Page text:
Many applicants have recurrent funding needs. A nonprofit theater program, for example, will probably be looking for funding next year as well if it’s expecting to continue to grow. Offering multi-year grants rather than single-term funding allows the applicant to look ahead and plan for the future. That look-ahead approach assures a better use of your investment in their project.

“The evidence is clear that long-term support that is unrestricted does the most to contribute to impact and effectiveness of nonprofit grantee organizations. And far too few philanthropies provide that kind of funding,” Dorfman told us.

He said a lot of corporate grant-makers think that by offering single-year grants (with or without an option to reapply), they are making their funds available to more eligible applicants. The truth is that single-term funding can make it harder and more expensive for startups to survive.

Build a sustainable program starting at the top

For companies and foundations, building a resilient grant program — like many business initiatives — often starts with the top leadership of an organization. Dorfman said it is critical to the longevity and success of a grant program that the organization’s leadership is fully behind the effort and has “buy-in” to its continued success.

“Make sure there is deep commitment to a grant-making program from the top executive of the corporation, that they understand how this is not just ‘a nice thing to do,’ but this is in fact essential to the values and the DNA of who the company is and what it stands for in the world.”

Dorfman said organizations that see the grant funding program as integral to their corporate culture and identity have a better success at maintaining a strong, resilient program that meets its goals and contributes to its community

And it’s also important to remember that a grantor’s responsibility doesn’t end when the money is awarded. Encouraging a good rapport with your grantees can have a lasting impact on your program’s longevity and success as well as theirs. Keeping an open door and being willing to dialogue with grantees demonstrates that the relationship doesn’t end with a check; you are invested in and want to be part of their community endeavor. It’s all part of “being a good grant partner,” Dorfman said simply.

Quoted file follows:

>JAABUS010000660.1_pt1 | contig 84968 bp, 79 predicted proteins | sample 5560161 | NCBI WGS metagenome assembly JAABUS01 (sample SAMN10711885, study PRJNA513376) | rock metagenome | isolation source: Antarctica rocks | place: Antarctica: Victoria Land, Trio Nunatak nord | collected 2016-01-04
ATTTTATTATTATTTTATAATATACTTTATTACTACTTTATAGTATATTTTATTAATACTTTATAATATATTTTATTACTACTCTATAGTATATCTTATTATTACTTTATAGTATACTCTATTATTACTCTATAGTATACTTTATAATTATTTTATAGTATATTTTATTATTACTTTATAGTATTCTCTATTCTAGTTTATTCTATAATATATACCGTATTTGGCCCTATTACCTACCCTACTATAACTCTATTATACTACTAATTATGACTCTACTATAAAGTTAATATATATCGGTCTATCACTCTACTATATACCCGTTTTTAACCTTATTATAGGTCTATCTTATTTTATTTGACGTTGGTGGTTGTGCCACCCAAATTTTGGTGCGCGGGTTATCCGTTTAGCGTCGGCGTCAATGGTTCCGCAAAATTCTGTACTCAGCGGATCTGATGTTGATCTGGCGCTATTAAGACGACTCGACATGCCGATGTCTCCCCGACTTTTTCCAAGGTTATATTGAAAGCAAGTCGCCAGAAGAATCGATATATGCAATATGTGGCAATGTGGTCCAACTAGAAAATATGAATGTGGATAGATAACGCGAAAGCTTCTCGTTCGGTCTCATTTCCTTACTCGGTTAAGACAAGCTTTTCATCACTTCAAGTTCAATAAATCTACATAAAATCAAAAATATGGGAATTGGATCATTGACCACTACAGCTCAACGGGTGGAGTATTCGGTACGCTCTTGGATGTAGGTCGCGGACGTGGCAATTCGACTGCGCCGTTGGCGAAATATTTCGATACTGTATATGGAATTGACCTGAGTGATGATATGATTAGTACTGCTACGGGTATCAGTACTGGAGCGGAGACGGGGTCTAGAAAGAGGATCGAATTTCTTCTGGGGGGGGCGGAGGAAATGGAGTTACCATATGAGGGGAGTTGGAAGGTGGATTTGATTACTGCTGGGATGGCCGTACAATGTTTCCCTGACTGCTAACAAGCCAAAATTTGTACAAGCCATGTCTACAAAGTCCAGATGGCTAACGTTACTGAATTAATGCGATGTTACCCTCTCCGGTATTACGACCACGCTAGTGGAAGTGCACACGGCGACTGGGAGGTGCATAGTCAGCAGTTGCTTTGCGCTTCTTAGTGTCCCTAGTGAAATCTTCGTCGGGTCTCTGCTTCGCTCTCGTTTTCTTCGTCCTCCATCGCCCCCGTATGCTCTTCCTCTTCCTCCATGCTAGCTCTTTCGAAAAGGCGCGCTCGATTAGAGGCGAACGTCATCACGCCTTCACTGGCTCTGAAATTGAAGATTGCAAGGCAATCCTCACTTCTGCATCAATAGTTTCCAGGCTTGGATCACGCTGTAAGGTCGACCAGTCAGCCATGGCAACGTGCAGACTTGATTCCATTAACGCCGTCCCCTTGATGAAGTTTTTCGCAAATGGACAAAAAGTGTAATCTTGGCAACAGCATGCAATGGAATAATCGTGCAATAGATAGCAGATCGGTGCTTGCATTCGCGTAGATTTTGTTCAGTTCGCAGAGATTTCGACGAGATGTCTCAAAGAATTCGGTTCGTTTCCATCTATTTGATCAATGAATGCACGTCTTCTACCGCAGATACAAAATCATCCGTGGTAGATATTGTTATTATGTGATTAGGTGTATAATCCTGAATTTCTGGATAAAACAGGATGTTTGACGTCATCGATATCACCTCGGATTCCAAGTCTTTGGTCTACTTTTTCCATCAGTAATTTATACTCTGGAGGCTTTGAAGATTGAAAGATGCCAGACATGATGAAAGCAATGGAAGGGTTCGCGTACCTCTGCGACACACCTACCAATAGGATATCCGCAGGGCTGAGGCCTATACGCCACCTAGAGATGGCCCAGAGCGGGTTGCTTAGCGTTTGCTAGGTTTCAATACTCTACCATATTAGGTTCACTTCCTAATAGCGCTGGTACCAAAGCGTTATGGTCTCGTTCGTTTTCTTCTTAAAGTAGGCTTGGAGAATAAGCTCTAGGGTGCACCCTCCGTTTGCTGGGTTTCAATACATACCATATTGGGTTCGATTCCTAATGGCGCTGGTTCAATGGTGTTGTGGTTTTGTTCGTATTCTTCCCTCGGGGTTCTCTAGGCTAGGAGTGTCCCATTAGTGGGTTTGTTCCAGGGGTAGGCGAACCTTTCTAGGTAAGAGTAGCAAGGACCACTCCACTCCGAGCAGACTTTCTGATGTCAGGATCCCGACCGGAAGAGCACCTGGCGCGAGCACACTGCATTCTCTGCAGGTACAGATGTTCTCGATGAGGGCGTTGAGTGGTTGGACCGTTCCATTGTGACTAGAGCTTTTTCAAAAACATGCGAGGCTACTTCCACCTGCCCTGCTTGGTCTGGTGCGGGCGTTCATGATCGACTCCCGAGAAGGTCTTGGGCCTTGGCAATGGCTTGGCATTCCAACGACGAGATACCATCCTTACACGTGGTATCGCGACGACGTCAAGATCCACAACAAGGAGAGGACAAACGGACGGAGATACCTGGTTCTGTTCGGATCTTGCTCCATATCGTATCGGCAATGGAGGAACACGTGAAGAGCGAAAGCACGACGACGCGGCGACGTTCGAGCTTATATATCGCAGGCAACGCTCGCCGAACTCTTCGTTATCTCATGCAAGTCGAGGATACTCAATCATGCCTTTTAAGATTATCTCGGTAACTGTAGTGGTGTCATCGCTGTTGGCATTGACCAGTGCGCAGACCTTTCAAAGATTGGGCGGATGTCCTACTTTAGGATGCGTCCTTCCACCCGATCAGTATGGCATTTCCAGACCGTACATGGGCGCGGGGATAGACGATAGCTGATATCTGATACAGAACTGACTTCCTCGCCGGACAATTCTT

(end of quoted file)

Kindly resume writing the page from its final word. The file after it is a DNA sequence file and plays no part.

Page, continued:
Grant programs have a plethora of online resources at their fingertips these days. The NCRP publishes a list of what it considers to be the top criteria for potential grantors to consider, along with periodic studies and findings about best grant-funding practices.

Peak Grantmaking (formerly Grant Managers Network) also helps with the nuts and bolts of setting up and running a grant program. Project Streamline (part of Peak Grantmaking) helps grant providers simplify and direct their strategy and processes. And for those looking for tips on how to create small community grant programs, Exponent Philanthropy is a wealth of information.

Dorfman’s final advice: “Keep it simple.” Grant funding is a learning process like everything else. “Start funding some really good things, and learn as you go and as you grow your philanthropy.”

Flickr images – Lance Cheung/USDA; George Dutton/USACE

Jan Lee

Jan Lee is a former news editor and award-winning editorial writer whose non-fiction and fiction have been published in the U.S., Canada, Mexico, the U.K. and Australia. Her articles and posts can be found on TriplePundit, JustMeans, and her blog, The Multicultural Jew, as well as other publications. She currently splits her residence between the city of Vancouver, British Columbia and the rural farmlands of Idaho.